When a these spinal issues are present it can affect the flow of information from the brain, through the spine to all other organs of the body and can therefore result in the reduced functioning of any body system or organ. Tension and spinal joint stressors can result in your baby experiencing irritability, restricted movement, colic and digestive issues. Click here to find out more about the relationship between the nervous system and spine.

Bubba Balls
Image Credit: Akexmaher via Everystockphoto
Tips for Baby’s Health
  • Have their spine assessed with one of our Spinal Care Specialists as soon after birth as possible. It is best to have them checked regularly, particularly after significant stressors such as falls and as they begin to sit up, crawl and walk.
  • Show your child love and warmth, a strong bond with a parent can assist with their psychological and intellectual development.
  • Always support your baby’s head and neck and never shake your baby
  • Until they can hold their head up it is best that they are transported in your arms, supportive sling, pram or baby capsule.
  • When using a sling, ensure they are placed securely in the sling and ensure that you check them regularly so they don’t overheat.³

Toddlers, Children and Spinal Care
As your little bundle of joy becomes a crawler, walker and runner, there is going to be falls, scrapes and tears but the effects of these minor accidents can be far reaching. Often, these accidents result in reduced health without any obvious symptoms.⁴

Some Signs of Spinal tension and Subluxation in Young Children include
  • Sleeping problems
  • Colic and irritability
  • Recurring ear aches and other infections
  • Learning and attention difficulties
  • Poor posture
  • Limited joint movement
Having regular spinal care appointments will assist in improving their overall health and ensuring optimal development.

Benefits of Regular Spinal Care for Kids
  • Help minimise common childhood conditions such as asthma, allergies, behavioural problems, and recurring chest and ear infections
  • Improved coordination, strength and flexibility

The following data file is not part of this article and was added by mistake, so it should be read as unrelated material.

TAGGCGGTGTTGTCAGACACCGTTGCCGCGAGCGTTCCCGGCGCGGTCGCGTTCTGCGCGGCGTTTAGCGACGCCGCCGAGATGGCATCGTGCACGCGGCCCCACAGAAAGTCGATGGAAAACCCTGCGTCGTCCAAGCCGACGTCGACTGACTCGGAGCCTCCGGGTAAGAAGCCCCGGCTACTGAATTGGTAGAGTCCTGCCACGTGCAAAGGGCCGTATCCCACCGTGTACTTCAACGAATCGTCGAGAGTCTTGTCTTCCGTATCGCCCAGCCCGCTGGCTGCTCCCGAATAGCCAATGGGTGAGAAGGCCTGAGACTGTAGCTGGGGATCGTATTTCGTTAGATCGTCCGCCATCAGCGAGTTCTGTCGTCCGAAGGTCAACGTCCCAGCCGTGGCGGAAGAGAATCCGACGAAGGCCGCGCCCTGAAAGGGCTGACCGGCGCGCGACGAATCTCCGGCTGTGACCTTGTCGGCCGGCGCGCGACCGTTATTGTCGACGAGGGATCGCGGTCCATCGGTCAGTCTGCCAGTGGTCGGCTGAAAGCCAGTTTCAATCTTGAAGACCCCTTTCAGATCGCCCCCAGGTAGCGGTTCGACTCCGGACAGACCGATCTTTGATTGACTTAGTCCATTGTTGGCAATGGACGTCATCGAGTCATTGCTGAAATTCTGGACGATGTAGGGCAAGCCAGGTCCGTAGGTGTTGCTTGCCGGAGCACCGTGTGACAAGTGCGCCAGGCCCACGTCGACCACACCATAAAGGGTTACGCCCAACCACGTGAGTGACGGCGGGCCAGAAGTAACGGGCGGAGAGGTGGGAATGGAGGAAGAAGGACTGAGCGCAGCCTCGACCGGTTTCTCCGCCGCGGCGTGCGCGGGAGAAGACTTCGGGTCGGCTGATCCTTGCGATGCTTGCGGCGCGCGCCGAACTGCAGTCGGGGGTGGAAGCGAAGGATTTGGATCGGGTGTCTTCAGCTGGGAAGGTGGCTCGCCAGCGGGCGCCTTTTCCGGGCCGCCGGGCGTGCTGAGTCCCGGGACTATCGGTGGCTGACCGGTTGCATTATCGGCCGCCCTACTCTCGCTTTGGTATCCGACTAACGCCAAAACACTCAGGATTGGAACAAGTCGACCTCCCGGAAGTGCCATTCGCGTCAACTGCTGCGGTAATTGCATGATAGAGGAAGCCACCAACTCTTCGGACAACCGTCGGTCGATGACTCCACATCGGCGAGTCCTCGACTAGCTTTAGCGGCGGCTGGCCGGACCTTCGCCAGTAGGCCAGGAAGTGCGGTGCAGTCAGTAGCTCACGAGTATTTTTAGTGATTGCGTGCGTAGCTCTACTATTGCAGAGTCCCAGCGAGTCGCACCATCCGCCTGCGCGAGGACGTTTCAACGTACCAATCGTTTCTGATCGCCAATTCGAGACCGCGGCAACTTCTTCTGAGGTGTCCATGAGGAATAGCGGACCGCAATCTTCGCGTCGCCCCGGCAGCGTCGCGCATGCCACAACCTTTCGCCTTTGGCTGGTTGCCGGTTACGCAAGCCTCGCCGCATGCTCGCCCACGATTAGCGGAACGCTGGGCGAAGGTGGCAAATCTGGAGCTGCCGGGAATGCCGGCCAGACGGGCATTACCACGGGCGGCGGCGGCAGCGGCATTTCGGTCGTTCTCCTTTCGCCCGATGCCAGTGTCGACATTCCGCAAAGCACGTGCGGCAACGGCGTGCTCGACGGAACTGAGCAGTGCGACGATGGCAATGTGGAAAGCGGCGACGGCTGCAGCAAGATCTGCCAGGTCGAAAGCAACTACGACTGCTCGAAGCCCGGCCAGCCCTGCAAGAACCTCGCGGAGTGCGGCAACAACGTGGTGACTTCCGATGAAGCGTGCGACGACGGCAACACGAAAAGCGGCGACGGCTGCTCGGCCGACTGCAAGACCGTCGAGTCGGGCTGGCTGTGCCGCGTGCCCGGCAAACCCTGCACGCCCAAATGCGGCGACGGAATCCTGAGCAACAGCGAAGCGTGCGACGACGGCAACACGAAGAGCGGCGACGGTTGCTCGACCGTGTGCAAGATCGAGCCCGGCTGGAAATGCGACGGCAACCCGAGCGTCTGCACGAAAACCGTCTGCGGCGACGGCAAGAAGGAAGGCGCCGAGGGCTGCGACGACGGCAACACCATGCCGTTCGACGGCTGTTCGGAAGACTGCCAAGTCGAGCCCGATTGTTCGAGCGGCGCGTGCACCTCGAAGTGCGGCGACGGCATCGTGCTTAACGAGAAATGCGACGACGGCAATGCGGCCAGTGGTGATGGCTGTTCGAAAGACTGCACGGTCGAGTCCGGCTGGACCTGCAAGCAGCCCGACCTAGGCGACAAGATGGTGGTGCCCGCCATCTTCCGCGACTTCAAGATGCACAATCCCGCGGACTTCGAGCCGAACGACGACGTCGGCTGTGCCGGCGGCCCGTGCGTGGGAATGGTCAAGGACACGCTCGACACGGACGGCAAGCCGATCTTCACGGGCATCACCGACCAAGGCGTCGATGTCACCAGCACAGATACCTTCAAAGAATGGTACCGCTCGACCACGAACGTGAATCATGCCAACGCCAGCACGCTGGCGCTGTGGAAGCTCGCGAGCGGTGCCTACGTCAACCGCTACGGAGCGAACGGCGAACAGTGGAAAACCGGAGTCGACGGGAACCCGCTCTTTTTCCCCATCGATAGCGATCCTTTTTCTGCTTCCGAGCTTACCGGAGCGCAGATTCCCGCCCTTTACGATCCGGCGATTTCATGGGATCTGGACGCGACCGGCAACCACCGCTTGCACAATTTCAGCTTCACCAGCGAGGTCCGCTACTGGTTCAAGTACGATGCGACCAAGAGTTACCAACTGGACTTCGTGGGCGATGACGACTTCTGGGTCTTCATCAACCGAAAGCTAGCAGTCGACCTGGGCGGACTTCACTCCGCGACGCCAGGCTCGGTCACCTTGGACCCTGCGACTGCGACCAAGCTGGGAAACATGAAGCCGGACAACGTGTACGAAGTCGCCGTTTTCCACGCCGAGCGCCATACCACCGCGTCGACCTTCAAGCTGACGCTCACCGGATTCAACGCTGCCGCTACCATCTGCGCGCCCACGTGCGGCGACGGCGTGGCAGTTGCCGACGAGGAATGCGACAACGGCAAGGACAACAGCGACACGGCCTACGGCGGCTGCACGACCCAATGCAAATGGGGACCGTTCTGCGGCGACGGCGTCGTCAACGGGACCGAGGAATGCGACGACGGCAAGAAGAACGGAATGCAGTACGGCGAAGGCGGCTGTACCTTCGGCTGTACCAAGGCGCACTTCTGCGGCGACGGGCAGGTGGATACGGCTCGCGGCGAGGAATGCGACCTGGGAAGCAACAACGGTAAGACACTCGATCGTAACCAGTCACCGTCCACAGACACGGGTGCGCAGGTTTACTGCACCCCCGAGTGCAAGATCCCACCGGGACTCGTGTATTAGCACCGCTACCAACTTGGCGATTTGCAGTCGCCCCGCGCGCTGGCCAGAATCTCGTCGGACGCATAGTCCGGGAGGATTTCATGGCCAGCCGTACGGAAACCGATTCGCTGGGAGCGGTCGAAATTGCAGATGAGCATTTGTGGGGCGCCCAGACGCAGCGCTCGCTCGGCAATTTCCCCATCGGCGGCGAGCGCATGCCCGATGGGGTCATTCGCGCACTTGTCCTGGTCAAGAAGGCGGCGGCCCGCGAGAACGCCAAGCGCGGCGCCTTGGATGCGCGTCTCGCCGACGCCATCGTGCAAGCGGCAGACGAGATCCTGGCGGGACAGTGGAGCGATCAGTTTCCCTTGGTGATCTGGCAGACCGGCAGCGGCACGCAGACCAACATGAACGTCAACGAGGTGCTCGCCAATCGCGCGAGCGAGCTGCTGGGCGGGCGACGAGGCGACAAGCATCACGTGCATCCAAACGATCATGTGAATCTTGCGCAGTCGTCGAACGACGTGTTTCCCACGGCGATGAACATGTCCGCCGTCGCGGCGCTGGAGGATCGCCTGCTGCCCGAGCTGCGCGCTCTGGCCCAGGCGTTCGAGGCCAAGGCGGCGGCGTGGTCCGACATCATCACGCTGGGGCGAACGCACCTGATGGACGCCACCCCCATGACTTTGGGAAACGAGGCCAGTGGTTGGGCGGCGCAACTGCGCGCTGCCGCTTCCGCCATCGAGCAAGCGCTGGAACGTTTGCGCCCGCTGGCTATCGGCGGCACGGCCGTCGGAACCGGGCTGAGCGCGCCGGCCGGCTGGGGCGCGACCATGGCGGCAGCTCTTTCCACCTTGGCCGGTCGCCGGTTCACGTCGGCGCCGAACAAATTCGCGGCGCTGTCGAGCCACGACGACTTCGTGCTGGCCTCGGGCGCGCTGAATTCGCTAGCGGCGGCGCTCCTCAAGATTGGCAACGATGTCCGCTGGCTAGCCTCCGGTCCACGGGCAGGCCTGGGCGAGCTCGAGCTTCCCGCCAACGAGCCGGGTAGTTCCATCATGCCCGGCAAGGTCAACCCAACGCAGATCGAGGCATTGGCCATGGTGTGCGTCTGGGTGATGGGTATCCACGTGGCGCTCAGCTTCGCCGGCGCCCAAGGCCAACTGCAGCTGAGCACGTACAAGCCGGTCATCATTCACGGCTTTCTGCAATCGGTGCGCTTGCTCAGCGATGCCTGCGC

• Reduced occurrence of colds and flu
  • Early detection and prevention of scoliosis
  • Stimulates brain activity and development
  • Feeling well, relaxed and emotionally balanced
  • Reduced spinal degeneration and postural problems in adulthood⁵

Wolfe family - CA State Park people picture taken by permission (see State Parks official form - photo consent form is signed - parent requests to NOT  use names of children in related State Park publications, such as the 2008 calendar, etc.  Requ...
Image Credit: Mike Baird via Everystockphoto

2. GymbaROO. (2014). First Steps: Issue 83
3. Wellness Practices. (2005) Babies
4. Australian Spinal Research Foundation. (2012). Childhood falls- What is the impact? Illuminate Chiropractic News, vol. 1. p.15
5. Wellness Practices. (2005). Children

Image Credit: losiek via Everystockphoto 

Image Credit: monigirl via Everystockphoto

Image Credit: MelvinSchlubm via Everystockphoto

Image Credit: Akexmaher via Everystockphoto

Image Credit: Mike Baird via Everystockphoto

Sunday, 8 June 2014

Men's Health Week - Focus on Depression

Men's Health Week
9th - 15th June 2014

Health and Well-being is not just about the physical side of life, the mental and emotional health is equally, some say more, important.  This applies to men and women alike.

Unfortunately, men are far less likely to visit a mental health service provider than women, this is why we think it is important to bring this to everyone's attention during Men’s Health Week.

While it is of equal importance between genders Women are much more likely to reach out for help when it comes to mental illness.  If fact when compared with men they are twice as likely to seek appropriate help.  There are many possibilities for this, including
  • Stigma surrounding mental health - Feelings of shame or embarrassment
  • Lack of awareness or understanding about mental health issues 
  • Unsure how or where to get support
  • Reluctance about openly discussing their health and feelings

Mental illness comes in all different shapes and affects everyone differently, today we will focus on depression, which has a significant impact on the individual, their family, friends and even the wider community.